Law enforcement agencies responded to a shooting Thursday night, involving two juveniles.
The two juveniles were shot and transported to a medical facility.
Conway Police Chief James Bracy said on Friday, his department and the Northampton County Sheriff’s Office responded to a report of a shooting incident at about 6:20 p.m. Thursday night, at the Conway Parks Apartments, 400 Wood Court off of Phillips Hill Road in Conway.
Bracy said two people under the age of 16 were victims of the shooting and transported via helicopters to an undisclosed medical facility to receive treatment. Bracy said, as of 4:30 a.m. on Friday, the two victims appeared to be recovering.
“They appear to be doing well, so that’s good,” he said.
Bracy said he contacted the SBI for further assistance as it became clear that more resources were needed during the investigation. He added that the investigation is ongoing and he could not disclose further details.
“The SBI is really taking a lead on assisting us at this time,” he said.
Bracy said there are no suspects in custody.
“We do have leads that we are working on at this time,” he said. “Anyone that may have any information, please call and report that information. They can call Conway PD or the Northampton County Sheriff’s Office to report. They can remain anonymous if they would like to remain anonymous. Any information that anybody’s willing to give is greatly appreciated.”
Information can be reported to the Conway Police Department, 252-585-1155, or the Northampton County Sheriff’s Office, 252-534-2611.
Folks were in line, Friday, outside the Union Mission for the free Thanksgiving dinner food giveaway.
It was an answer to the missions’s annual Thanksgiving banquet that was cancelled due to COVID-19 and social distancing requirements.
Recently, mission Executive Director, Sabrina Lawson, sent out a call to the public for donations of hams, turkeys, collards, cabbage and sweet potatoes. And they are still coming in, Lawson said. She and Associate Director Charley Howell; mission helper Shelton Tenor; and mission chef Jamar Mayes; focused on last-minute details for distributing the food to the members of the public, Friday, who waited in front of the building.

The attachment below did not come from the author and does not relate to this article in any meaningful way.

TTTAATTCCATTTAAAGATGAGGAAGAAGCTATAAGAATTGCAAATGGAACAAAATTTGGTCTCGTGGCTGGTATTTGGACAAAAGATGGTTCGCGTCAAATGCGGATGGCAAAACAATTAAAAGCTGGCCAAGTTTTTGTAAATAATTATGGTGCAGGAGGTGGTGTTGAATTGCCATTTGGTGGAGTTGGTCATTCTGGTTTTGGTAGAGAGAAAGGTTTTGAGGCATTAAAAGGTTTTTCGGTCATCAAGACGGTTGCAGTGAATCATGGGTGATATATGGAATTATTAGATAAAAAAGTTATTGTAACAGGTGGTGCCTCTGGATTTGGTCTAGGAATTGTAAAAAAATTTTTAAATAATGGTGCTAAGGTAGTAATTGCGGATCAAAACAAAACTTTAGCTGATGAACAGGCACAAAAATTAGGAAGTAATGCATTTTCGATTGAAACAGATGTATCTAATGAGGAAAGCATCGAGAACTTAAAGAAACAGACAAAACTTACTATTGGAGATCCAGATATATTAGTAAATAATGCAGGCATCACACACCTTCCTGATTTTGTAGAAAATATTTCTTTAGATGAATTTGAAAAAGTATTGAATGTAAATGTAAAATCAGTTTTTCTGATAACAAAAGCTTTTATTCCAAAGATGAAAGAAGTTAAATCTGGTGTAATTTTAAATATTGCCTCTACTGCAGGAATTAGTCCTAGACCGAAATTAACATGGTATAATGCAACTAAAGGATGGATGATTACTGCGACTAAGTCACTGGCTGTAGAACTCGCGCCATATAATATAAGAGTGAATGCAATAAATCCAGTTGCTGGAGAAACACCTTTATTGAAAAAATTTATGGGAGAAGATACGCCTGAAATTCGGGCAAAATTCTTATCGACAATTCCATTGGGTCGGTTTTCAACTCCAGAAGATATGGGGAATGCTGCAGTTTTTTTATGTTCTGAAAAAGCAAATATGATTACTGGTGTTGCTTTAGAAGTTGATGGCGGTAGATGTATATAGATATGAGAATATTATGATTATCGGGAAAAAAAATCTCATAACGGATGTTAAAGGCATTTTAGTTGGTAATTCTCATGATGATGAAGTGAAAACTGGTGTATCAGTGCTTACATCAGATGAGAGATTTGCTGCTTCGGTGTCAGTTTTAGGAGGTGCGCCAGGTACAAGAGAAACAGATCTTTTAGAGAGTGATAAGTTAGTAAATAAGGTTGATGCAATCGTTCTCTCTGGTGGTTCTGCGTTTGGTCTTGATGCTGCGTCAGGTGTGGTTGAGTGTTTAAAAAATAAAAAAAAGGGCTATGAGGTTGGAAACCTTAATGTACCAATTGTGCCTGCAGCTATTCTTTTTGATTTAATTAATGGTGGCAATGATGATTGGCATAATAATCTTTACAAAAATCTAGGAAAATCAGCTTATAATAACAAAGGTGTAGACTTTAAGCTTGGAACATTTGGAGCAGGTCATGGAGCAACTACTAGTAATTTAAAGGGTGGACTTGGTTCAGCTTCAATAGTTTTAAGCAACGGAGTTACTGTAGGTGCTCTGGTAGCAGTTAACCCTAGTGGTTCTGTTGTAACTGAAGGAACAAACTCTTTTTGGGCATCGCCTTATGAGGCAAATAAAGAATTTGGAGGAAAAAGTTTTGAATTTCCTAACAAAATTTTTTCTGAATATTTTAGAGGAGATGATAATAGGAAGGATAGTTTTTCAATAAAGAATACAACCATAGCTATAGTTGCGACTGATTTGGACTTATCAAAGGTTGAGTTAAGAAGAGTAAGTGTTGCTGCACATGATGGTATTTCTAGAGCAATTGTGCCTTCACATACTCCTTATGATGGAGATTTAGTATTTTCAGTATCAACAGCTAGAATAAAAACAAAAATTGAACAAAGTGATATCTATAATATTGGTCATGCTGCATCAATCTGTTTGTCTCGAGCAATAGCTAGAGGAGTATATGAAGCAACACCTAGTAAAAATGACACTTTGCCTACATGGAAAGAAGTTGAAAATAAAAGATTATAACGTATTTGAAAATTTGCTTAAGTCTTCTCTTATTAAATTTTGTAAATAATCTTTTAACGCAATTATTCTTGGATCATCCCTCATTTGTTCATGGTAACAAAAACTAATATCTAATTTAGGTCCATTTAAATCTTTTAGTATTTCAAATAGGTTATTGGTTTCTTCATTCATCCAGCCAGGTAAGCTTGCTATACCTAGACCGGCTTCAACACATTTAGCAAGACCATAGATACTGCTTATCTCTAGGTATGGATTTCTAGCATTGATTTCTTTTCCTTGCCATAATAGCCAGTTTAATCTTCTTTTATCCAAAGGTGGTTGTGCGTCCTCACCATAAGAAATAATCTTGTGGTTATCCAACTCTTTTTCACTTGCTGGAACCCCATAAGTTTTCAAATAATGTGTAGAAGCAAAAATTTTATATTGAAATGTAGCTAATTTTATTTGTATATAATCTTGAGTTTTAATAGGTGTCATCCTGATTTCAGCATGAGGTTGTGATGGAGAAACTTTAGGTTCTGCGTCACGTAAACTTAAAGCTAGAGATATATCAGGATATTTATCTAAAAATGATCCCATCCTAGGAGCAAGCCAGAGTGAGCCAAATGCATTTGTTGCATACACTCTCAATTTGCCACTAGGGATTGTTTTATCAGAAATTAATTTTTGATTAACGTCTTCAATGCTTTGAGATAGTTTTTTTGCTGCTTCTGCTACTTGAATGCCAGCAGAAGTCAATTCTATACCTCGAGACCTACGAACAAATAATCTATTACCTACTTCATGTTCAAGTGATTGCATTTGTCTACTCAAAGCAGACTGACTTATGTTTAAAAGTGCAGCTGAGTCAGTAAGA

Bags and boxes overflowed from room to room, and the chapel was full of greens.
“We have really been doing some greens,” she said, surrounded by the bunches of collards. “We are working hard and we picked greens all week for our people so they can have some good collard greens.“
The mission provided the first 100 residents that showed up between 1 and 3 p.m. on Friday, a box including a ham or turkey, collards or cabbage and sweet potatoes, all of which had to be cooked at home.
In addition, the folks who have signed up for the mission cooperative plan, receiving food twice a month, will also receive the Thanksgiving dinner items this week and next week, Lawson said.
“We provided them with the same things so they can have a Thanksgiving dinner at home as well,” she said.
The line outside the Hive, where volleyball foes Nash Central and Roanoke Rapids staged a manic, five-set classic on Thursday, was anything but routine.
Masked-up, it stood, and in single file.
Temp-screening and contact-tracing registration, mandatory.
Welcome, all, to prep athletics in the era of viral contagion, where the only thing commonplace was the disposition of the match — hyper-kinetic from the outset and ultimately claimed by the Bulldogs in 25-15, 21-25, 15-25, 25-23 (15-11) fashion.
And while the final score will go on record as a setback for the hosts, it’s not indicative of the evening’s entire story — one of success, really, in a dark time.
A play in five acts
The drama, constructed in see-you-at-the-net fashion and sustained by lengthy rallies, featured six players operating near peak-capacity: Brooke Thompson, Emma Midkiff and Kiara Vidurrizaga of Nash Central, and the RRHS trio of Grace Carroll, Karlee Hammack and Susanna Odom — which kept a small fan base on edge all evening.
From sideline to endline the tireless action went, trading sets until the Race to 15, when Thompson — who played through a shoulder injury to tally 13 kills, six blocks and three assists — helped right the Bulldog offense and set the stage for a season-opening victory.
“Very pleased,” Nash Central head coach Heather Thompson said of the triumph, secured after two-plus hours by Vidurrizaga, who booked 12 assists, four service aces and as many digs. “We had a lot of hustle out there, which I thought was a great thing for us… and this team we had to play, I mean — they’re a great team.”
Just not as often, unfortunately, as the visitors during the win-or-go-home fourth set, or during the finale, which saw Nash Central race to a 4-1 advantage before the Jackets pushed back.
“We just gotta work on our closing,” RRHS head coach Shequanta McGee said of the affair. “We had them 2-1, and we let off. We should have kept pushing… there was a lot of miscommunication.”
But during a dust-up when the donning of masks muted much of the environment’s usual pomp, the Jackets’ effort was far from woeful.
All along the watchtower
The match also brought about expanded duty for RRHS athletic director Mark Snead, who worked diligently with staff to organize, reorganize and sanitize the gym to accommodate the proceedings.
“It was such a great day for our athletes to put on the black-and-gold again and compete for RRHS,” Snead said of the gathering, the first of its kind this fall in the city proper. “I just want to thank the players and coaches from both teams, as well as the spectators, for following our safety procedures… today is what high school sports are all about, facing new challenges and working together for the greater good.”
Nash Central (1-0) returns to the floor on Monday at Farmville Central, while Roanoke Rapids (1-1) treks to Creedmoor for a clash with South Granville.